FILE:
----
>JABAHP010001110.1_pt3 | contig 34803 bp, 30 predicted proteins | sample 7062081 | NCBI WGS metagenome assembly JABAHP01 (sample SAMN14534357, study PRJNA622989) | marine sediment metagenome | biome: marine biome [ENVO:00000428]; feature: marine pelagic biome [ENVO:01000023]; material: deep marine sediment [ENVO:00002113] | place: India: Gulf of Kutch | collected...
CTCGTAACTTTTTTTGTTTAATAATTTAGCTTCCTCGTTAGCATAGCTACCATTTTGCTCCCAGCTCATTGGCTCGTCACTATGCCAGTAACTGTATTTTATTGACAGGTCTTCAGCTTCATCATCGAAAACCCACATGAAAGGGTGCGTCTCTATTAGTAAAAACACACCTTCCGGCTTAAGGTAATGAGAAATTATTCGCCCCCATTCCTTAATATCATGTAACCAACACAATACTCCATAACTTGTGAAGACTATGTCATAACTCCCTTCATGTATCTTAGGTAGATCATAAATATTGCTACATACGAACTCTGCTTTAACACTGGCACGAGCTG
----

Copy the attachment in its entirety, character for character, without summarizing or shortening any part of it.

>JABAHP010001110.1_pt3 | contig 34803 bp, 30 predicted proteins | sample 7062081 | NCBI WGS metagenome assembly JABAHP01 (sample SAMN14534357, study PRJNA622989) | marine sediment metagenome | biome: marine biome [ENVO:00000428]; feature: marine pelagic biome [ENVO:01000023]; material: deep marine sediment [ENVO:00002113] | place: India: Gulf of Kutch | collected...
CTCGTAACTTTTTTTGTTTAATAATTTAGCTTCCTCGTTAGCATAGCTACCATTTTGCTCCCAGCTCATTGGCTCGTCACTATGCCAGTAACTGTATTTTATTGACAGGTCTTCAGCTTCATCATCGAAAACCCACATGAAAGGGTGCGTCTCTATTAGTAAAAACACACCTTCCGGCTTAAGGTAATGAGAAATTATTCGCCCCCATTCCTTAATATCATGTAACCAACACAATACTCCATAACTTGTGAAGACTATGTCATAACTCCCTTCATGTATCTTAGGTAGATCATAAATATTGCTACATACGAACTCTGCTTTAACACTGGCACGAGCTG